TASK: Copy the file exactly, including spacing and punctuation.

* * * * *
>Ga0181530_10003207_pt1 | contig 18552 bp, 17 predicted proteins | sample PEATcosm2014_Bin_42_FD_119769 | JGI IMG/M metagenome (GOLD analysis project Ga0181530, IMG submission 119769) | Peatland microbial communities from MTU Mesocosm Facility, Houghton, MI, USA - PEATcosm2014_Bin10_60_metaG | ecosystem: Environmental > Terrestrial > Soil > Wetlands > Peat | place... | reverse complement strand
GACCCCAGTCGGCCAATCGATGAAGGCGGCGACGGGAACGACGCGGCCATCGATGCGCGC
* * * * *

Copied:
>Ga0181530_10003207_pt1 | contig 18552 bp, 17 predicted proteins | sample PEATcosm2014_Bin_42_FD_119769 | JGI IMG/M metagenome (GOLD analysis project Ga0181530, IMG submission 119769) | Peatland microbial communities from MTU Mesocosm Facility, Houghton, MI, USA - PEATcosm2014_Bin10_60_metaG | ecosystem: Environmental > Terrestrial > Soil > Wetlands > Peat | place... | reverse complement strand
GACCCCAGTCGGCCAATCGATGAAGGCGGCGACGGGAACGACGCGGCCATCGATGCGCGC